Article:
• You'll need an account on Polaris, but all it took to register was an Email address verification or a Social (Facebook, G+) login. 
  • The Polaris Office program is set to start-up when Windows starts up, which I find an annoying waste of resources. I'm not going to be using this everyday. Luckily you can disable its auto-run in the settings (from its Windows toolbar area icon). 
  • I felt that it has a non-Windows-native feel to it. The design and execution feel like it doesn't quite fit it; it's got that look/feel to it like Java-based apps.  

But overall, for the price (free), it's a great tool for your toolbox. Once again, that download page:

With so many free ways of working with Hangul files these days, it's funny to remember back when it was such a pain. Be sure to see my other posts about opening HWP files for other methods. 

Thanks for reading. 

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Wednesday, August 10, 2016

Naver Translator app "papago" (네이버 파파고) screenshots and review


Naver has released their own real-time Korean translation app "papago", which is visually similar to Google Translate but has better Korean visual recognition. This will likely be very handy for visitors to the upcoming PyeongChang 2018 Winter Olympics, or just any tourists visiting Korea, or even newbie English teachers who can't figure out how to turn on their hot water.

The app currently translates between Korean and Japanese, Chinese, and English. I've got to say, I have been impressed after using it for a few days. It is very minimalist, simplistic, includes full English menus, and is lightweight and responsive. If you're one of those "Naver sucks" types, give this app a chance for yourself. It really won me over. Let's take a look.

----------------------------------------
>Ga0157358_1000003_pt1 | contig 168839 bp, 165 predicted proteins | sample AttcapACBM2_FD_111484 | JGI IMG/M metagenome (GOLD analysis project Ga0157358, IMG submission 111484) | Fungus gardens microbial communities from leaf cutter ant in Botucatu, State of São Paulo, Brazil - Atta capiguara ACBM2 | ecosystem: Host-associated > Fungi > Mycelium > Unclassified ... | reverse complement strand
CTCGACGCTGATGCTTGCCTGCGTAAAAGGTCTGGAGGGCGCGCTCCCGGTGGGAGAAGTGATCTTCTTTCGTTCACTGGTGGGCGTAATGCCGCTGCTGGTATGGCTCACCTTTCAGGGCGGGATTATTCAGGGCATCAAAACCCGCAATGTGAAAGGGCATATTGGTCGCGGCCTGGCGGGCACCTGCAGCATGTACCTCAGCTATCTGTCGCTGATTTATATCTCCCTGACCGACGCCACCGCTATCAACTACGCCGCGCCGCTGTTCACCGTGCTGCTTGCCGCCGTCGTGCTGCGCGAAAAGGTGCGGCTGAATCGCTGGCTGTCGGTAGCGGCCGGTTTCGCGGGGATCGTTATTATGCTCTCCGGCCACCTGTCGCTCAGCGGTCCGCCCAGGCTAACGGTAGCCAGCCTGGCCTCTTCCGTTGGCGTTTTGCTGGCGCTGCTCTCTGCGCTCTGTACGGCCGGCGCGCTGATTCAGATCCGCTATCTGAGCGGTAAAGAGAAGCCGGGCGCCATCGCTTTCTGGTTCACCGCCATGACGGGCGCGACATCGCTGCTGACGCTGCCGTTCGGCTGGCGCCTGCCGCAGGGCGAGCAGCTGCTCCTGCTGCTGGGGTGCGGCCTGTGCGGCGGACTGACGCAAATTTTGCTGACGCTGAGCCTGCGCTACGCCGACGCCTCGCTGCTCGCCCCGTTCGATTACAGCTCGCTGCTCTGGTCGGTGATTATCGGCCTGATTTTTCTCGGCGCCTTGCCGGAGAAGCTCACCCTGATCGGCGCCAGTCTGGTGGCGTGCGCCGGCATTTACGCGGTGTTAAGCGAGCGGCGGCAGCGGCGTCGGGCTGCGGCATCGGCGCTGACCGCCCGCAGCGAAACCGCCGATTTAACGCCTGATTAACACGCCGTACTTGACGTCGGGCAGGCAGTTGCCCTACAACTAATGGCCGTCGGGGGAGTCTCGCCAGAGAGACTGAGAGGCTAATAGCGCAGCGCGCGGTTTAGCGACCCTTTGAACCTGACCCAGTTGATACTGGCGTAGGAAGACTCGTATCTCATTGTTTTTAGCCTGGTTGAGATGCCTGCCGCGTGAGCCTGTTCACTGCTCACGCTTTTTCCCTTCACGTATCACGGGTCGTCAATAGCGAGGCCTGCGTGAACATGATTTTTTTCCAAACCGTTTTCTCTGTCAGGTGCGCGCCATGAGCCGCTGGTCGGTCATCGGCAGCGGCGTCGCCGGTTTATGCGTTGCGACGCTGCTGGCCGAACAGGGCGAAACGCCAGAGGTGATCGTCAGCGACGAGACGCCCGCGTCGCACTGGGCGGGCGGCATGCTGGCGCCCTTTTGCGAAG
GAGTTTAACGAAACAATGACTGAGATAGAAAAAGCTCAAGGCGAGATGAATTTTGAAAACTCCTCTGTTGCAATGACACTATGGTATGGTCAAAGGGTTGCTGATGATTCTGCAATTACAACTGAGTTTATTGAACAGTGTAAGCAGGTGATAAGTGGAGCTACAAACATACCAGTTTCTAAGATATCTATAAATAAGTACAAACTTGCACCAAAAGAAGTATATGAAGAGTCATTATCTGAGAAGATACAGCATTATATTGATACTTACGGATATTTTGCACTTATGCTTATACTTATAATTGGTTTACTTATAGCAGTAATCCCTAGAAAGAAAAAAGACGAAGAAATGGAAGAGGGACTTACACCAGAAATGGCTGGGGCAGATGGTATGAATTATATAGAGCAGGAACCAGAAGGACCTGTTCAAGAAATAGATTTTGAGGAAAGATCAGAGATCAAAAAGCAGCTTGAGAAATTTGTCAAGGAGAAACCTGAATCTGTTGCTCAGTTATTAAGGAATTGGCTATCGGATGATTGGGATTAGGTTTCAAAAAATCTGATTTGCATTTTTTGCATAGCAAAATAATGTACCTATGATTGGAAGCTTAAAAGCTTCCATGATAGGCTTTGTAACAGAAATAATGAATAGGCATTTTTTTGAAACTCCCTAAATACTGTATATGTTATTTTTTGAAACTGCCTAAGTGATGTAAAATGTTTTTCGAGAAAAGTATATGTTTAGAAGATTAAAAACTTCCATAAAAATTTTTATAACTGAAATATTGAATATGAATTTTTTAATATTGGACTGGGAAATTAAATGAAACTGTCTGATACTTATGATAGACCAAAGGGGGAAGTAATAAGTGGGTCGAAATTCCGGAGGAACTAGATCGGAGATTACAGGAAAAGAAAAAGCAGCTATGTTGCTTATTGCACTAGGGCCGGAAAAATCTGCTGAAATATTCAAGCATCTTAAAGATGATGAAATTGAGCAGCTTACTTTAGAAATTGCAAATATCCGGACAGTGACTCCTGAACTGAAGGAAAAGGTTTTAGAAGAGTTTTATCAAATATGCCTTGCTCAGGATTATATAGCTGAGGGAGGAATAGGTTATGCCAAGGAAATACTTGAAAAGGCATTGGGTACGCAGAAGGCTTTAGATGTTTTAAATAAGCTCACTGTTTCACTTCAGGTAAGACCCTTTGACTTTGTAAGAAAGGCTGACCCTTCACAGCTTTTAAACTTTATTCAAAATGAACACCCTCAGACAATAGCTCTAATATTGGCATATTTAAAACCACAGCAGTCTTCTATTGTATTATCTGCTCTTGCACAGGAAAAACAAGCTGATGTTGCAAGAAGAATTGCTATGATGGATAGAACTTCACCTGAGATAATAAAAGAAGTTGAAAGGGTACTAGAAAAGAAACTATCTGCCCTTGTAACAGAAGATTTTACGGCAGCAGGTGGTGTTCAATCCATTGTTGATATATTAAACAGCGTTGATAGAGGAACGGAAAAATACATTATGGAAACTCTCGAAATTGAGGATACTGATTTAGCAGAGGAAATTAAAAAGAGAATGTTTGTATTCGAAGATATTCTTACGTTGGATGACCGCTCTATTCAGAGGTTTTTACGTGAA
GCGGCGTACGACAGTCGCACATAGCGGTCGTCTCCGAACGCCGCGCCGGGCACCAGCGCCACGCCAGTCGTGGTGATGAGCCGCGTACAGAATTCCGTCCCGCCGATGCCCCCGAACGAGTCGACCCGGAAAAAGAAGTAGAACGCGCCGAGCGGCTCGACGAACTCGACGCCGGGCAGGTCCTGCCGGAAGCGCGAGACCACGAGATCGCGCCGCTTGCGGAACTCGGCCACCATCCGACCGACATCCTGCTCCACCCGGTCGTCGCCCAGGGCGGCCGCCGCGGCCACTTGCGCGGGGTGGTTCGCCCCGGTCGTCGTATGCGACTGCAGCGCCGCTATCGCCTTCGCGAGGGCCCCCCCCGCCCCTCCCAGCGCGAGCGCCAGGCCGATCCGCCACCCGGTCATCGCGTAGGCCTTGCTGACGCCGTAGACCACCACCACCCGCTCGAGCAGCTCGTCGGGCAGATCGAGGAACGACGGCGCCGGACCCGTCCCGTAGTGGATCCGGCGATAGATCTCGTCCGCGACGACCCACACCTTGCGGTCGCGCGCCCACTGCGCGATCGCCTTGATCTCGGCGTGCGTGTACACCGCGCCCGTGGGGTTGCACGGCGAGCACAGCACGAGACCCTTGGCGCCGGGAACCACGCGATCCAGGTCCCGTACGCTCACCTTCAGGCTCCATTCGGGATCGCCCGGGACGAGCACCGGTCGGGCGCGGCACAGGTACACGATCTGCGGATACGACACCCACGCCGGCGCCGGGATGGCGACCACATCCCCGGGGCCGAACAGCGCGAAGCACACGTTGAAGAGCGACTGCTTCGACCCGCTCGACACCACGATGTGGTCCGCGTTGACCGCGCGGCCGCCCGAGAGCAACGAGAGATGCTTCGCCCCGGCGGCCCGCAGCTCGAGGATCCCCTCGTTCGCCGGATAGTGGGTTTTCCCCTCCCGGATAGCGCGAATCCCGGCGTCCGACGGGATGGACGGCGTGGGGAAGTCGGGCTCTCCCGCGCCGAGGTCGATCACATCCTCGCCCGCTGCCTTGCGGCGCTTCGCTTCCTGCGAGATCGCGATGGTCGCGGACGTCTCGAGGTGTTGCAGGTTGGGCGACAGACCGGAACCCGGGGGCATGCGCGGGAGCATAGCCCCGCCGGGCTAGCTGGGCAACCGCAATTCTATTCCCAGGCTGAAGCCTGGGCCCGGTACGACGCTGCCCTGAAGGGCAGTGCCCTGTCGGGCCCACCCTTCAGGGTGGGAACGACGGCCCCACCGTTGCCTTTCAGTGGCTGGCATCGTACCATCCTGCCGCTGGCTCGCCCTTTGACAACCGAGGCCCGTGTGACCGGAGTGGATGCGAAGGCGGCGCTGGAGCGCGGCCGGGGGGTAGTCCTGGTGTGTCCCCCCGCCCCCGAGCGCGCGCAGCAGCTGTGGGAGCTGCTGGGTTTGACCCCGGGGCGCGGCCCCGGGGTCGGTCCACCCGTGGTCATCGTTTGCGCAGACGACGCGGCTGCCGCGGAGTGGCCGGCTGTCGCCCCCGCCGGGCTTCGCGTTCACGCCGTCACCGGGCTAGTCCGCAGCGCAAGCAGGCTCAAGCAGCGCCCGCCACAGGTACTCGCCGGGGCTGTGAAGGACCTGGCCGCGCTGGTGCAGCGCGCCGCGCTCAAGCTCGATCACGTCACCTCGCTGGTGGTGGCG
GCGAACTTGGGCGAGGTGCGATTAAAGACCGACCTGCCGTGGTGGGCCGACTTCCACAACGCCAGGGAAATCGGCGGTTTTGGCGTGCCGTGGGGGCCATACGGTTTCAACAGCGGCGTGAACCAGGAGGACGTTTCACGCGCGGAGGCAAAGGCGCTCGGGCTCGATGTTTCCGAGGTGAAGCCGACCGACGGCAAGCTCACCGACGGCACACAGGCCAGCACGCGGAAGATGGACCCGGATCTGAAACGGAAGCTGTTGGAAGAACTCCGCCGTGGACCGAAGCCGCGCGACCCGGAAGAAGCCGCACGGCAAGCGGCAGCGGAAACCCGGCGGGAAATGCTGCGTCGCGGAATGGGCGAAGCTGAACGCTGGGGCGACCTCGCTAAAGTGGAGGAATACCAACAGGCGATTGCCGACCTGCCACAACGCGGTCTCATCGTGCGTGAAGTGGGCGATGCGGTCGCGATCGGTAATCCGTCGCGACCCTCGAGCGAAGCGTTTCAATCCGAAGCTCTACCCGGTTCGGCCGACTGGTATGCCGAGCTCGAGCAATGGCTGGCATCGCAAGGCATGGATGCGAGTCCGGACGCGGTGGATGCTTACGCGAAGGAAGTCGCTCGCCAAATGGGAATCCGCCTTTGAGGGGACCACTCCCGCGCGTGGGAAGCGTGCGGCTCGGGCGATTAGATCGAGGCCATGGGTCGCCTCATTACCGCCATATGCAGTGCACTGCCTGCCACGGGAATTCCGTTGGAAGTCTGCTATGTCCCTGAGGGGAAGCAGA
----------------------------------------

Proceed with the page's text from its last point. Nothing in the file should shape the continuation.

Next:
Naver papago (네이버 파파고)

Naver "papago" Official Features Post


Let's start with the official features. I was reading through a Naver Post about the app, and thought the information there might be good for everybody. So I'll run through the features that that post highlights real quick.


1:1 Conversation Mode

Split the screen for a conversation mode where each person can take turns talking and it will translate their speech on the fly. Google Translate also has this feature.



Image Translation (OCR)

Take a photo and papago can pull out the text (after you highlight it with your finger) and translate it. Google has this feature too, but it's pretty terrible at recognizing Korean text. papago works much better at this. Scroll way down for a real life example I did.


Word Sense Disambiguation

This is pretty cool. To help prevent mis-translations, it will ask you to verify certain words that might have more than one meaning. For example, in the picture below, the Korean word 차 was interpreted as "car" but it could also mean "tea."